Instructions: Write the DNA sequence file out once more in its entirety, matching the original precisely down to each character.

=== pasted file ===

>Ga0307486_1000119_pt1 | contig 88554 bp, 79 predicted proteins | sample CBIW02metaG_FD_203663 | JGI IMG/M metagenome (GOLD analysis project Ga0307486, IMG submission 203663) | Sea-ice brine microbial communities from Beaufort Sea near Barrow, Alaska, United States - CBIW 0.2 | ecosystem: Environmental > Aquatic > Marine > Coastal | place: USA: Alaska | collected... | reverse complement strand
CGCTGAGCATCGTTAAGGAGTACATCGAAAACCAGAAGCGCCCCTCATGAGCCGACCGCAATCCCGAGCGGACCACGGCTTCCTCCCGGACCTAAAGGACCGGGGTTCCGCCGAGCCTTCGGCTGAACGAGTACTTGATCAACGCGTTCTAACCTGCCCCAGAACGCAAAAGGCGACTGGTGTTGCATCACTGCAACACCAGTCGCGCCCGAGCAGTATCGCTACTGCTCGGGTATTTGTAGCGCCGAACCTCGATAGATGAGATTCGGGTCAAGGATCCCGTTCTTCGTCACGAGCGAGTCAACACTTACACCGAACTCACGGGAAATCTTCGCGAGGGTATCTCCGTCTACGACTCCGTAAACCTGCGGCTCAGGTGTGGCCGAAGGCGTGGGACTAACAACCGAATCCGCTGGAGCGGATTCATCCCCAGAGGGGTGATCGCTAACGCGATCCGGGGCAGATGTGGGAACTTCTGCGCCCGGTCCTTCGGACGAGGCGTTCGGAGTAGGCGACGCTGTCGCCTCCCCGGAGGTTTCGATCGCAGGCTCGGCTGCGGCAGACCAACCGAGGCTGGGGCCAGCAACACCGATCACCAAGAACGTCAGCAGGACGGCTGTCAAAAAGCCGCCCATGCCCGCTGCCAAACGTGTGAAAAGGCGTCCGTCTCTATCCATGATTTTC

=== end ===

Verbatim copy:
>Ga0307486_1000119_pt1 | contig 88554 bp, 79 predicted proteins | sample CBIW02metaG_FD_203663 | JGI IMG/M metagenome (GOLD analysis project Ga0307486, IMG submission 203663) | Sea-ice brine microbial communities from Beaufort Sea near Barrow, Alaska, United States - CBIW 0.2 | ecosystem: Environmental > Aquatic > Marine > Coastal | place: USA: Alaska | collected... | reverse complement strand
CGCTGAGCATCGTTAAGGAGTACATCGAAAACCAGAAGCGCCCCTCATGAGCCGACCGCAATCCCGAGCGGACCACGGCTTCCTCCCGGACCTAAAGGACCGGGGTTCCGCCGAGCCTTCGGCTGAACGAGTACTTGATCAACGCGTTCTAACCTGCCCCAGAACGCAAAAGGCGACTGGTGTTGCATCACTGCAACACCAGTCGCGCCCGAGCAGTATCGCTACTGCTCGGGTATTTGTAGCGCCGAACCTCGATAGATGAGATTCGGGTCAAGGATCCCGTTCTTCGTCACGAGCGAGTCAACACTTACACCGAACTCACGGGAAATCTTCGCGAGGGTATCTCCGTCTACGACTCCGTAAACCTGCGGCTCAGGTGTGGCCGAAGGCGTGGGACTAACAACCGAATCCGCTGGAGCGGATTCATCCCCAGAGGGGTGATCGCTAACGCGATCCGGGGCAGATGTGGGAACTTCTGCGCCCGGTCCTTCGGACGAGGCGTTCGGAGTAGGCGACGCTGTCGCCTCCCCGGAGGTTTCGATCGCAGGCTCGGCTGCGGCAGACCAACCGAGGCTGGGGCCAGCAACACCGATCACCAAGAACGTCAGCAGGACGGCTGTCAAAAAGCCGCCCATGCCCGCTGCCAAACGTGTGAAAAGGCGTCCGTCTCTATCCATGATTTTC